Now, the climb from Meghma was a serious one. It was steep all the way upto Tonglu. The narrow trails were all covered with little wild flowers. Hikes allow you to get the very tiny and often-ignored 'sights' of nature. It's not just about the big snow capped mountains! As you stand and rest for a while, you get to notice these little 'sights' - the green moss on ancient trees, dew drops on petals, a bug on a fence or even a colourful pebble. Hikes make you appreciate nature and life as a whole. Contrastingly, nothing can please you as much as the sight of the destination, specially if you've travelled all the way on foot. The snow capped mountain wasn’t missed by her and Poushali: as the sun set on her majesty, Kanchenjunga , they feasted their eyes on her beauty.

Photo of Christmas Trek to Tonglu 8/16 by Asmita Banerjee
(the first glimpse of Mt. Kanchenjunga on reaching Tonglu)
Photo of Christmas Trek to Tonglu 9/16 by Asmita Banerjee
(sunset on the Sleeping Buddha from Tonglu, if you pay attention the shape looks like a person sleeping: Mt. Kumbhakarna constituting the head, Mt. Kanchenjunga the body and Mt. Pandim, the foot)

It was just a few minutes and soon the clouds brought the curtains down. The others arrived too. Now it was time for finding a shelter for the night and Tonglu couldn’t provide them with one. In the evening, in the darkness of Singalila , they had no choice but to trek downhill to Tumling. Little did they know that would be the best part of the trek. “Cause you’re a sky full of stars”- and boy , it was literally so. No light pollution around , the sky glittered! They counted stars, wished upon shooting stars and walked in the darkness , moonlight showing them the way. There was dense vegetation beside the road. And rich plant life attracts rich animal life including the cute red pandas and not so teddy-like black bears . However, Tumling didn’t upset them ( a village in Nepal, though the road that goes beside it is of India). A warm and cozy shelter was found (this time, search for Siddharth Gurung). On reaching there, they made it a point to dig into a millet based Nepalese alcoholic beverage called Tongba. Tastes a lot like beer and apple juice mixed together. The glass is filled with grains and filled and refilled with hot water 3-5times.( Taste it next time you're off to North Bengal or Sikkim and ofcourse Nepal!)

Photo of Christmas Trek to Tonglu 10/16 by Asmita Banerjee
(Night sky from Tumling)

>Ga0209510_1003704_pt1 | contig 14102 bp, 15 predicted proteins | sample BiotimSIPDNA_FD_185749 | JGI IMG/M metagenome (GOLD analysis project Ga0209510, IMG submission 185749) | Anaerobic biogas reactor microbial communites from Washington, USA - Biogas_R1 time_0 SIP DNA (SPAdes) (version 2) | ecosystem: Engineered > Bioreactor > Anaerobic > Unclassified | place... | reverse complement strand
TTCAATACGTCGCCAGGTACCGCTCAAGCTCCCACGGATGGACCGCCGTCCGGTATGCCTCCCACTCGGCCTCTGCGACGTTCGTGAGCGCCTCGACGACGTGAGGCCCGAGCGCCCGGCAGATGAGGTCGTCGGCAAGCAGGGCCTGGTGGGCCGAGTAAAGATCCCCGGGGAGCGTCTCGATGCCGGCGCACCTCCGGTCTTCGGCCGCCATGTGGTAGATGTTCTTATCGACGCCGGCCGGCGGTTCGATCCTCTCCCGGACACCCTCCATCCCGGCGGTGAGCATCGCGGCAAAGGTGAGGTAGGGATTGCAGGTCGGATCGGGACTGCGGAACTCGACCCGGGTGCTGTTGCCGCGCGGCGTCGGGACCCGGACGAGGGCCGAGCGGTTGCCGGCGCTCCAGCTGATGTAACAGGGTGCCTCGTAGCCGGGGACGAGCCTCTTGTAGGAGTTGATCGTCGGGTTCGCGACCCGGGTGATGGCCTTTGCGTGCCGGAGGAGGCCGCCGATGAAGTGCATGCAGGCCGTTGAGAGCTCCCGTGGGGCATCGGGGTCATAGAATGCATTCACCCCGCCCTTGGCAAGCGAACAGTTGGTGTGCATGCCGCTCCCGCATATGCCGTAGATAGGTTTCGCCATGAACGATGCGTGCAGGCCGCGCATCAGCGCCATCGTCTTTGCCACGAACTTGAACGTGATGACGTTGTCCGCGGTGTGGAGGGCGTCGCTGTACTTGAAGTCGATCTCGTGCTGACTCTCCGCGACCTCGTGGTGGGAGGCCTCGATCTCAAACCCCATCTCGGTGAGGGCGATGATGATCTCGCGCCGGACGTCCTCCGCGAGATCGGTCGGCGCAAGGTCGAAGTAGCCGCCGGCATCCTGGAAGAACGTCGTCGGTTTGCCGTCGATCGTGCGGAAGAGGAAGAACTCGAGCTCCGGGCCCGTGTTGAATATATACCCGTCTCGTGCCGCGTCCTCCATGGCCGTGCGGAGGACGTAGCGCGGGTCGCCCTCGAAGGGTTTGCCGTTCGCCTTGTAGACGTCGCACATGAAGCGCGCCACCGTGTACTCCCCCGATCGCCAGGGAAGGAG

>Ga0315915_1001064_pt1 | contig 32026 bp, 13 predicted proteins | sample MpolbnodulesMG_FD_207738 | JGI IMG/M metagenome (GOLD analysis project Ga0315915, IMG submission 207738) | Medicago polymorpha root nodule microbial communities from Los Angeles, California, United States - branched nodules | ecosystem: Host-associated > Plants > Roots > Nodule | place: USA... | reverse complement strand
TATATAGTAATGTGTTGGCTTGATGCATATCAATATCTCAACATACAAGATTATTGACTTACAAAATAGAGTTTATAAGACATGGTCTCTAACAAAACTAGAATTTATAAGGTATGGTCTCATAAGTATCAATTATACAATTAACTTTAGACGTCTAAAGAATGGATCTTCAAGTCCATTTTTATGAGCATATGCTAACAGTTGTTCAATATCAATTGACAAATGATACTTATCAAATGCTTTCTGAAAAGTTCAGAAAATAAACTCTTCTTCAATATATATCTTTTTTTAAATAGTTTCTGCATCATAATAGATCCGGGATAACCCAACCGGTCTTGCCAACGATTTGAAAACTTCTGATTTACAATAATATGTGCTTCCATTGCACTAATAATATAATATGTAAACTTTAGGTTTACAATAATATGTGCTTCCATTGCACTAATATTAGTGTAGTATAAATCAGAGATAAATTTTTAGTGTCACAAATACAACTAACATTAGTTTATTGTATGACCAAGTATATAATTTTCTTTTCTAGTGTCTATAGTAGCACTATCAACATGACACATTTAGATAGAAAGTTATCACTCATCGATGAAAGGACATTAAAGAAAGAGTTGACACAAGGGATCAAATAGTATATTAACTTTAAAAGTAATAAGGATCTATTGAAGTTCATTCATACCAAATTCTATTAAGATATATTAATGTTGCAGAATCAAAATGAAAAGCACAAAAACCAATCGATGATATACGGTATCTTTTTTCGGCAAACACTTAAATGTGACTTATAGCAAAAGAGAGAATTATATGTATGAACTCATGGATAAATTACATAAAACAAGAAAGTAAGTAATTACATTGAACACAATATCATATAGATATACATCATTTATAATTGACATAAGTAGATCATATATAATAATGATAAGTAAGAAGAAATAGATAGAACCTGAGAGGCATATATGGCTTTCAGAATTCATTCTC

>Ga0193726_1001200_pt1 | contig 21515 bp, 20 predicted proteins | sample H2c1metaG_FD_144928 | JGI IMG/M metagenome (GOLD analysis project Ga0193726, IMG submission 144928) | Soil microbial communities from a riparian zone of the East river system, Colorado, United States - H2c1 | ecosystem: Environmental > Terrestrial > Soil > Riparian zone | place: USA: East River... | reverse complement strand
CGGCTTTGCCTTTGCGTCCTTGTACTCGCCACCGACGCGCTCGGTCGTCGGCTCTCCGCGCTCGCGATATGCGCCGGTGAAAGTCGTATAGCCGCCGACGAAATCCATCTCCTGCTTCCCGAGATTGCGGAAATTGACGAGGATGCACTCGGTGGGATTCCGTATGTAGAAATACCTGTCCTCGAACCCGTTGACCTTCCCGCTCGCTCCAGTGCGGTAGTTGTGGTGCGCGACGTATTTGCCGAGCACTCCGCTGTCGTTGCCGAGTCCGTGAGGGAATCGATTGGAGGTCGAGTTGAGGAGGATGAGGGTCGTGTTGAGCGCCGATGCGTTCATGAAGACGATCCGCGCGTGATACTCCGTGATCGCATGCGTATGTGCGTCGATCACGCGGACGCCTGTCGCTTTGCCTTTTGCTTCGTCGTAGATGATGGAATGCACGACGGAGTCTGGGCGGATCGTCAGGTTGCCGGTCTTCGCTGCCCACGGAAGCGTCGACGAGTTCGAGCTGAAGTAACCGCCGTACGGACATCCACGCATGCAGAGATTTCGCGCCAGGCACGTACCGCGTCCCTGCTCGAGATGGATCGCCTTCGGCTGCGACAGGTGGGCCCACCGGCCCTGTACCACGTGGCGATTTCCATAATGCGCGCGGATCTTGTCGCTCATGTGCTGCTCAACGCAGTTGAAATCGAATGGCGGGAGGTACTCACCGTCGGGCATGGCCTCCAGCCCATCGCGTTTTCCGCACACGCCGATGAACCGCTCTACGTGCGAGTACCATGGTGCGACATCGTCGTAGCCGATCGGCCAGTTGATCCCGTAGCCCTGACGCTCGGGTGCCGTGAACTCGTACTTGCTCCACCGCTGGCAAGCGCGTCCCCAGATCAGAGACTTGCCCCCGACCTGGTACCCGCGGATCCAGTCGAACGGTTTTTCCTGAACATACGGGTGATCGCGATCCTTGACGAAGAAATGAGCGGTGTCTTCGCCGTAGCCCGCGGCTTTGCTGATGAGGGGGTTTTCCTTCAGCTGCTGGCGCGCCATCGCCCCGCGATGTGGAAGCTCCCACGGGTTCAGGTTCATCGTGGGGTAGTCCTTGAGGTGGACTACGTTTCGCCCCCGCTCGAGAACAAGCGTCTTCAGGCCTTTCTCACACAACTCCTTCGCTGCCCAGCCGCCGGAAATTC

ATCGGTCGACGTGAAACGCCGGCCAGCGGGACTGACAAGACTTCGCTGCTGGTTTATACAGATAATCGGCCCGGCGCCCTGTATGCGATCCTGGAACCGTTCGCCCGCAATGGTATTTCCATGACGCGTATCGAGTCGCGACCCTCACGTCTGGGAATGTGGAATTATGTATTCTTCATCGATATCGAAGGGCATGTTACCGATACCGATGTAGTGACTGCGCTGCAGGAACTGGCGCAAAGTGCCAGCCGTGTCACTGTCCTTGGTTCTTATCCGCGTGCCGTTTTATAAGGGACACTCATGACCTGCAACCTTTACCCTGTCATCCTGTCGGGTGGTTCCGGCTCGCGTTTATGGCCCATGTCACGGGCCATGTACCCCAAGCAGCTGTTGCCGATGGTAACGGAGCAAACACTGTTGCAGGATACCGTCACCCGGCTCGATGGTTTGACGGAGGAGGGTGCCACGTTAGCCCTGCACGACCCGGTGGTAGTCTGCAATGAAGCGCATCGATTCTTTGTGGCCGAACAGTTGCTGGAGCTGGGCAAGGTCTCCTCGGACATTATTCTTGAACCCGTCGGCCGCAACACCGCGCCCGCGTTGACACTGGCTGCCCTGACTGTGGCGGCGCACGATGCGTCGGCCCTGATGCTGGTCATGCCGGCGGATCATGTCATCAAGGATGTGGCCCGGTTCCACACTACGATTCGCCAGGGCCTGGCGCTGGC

Photo of Christmas Trek to Tonglu 11/16 by Asmita Banerjee
(Tongba the alcoholic drink)
Photo of Christmas Trek to Tonglu 12/16 by Asmita Banerjee
(the morning sky at 4:30pm)
Photo of Christmas Trek to Tonglu 13/16 by Asmita Banerjee
(the girl posing)
Photo of Christmas Trek to Tonglu 14/16 by Asmita Banerjee
(Tonglu trekkers’ lodge, you can stay here instead of Tumling)
Photo of Christmas Trek to Tonglu 15/16 by Asmita Banerjee
(view from Tumling)
Photo of Christmas Trek to Tonglu 16/16 by Asmita Banerjee
(Tumling in Nepal)

And that’s how it ended. Christmas sorted. With a heavy heart, they went back to the plains the very same day. Goodbye wasn’t easy.

And lastly, A girl has a name. A girl is A…Asmita (no not Arya)!

The desire to live in the ancient of human conditions in the extremes of nature lies in our very arteries. And by this I mean before coins came into existence, before economy developed, before the invention of cheeseburgers-cokes-flush toilets, when we had only nature to ourselves.

Went on days without combing my hair or changing the clothes I was in! Drank pure river water instead of relying on filtered one. Ate cold mush. Even shat in the woods instead of a proper toilet. But then, when was the last time you fell asleep on grass? When was the last time you lied down on a rock under a Kojagori-full moon lit sky? And when was the last time you fell asleep to the lullaby of a flowing river? I did things which I could only dream of till then. In the wilderness I sang to the rising moon, no human soul around for a dozen of kilometers.

But strangely, I don’t know why I always had the urge to go back home. To become groomed and civilized after some days and let the Wild sleep in me. Maybe that’s what life has made out of us!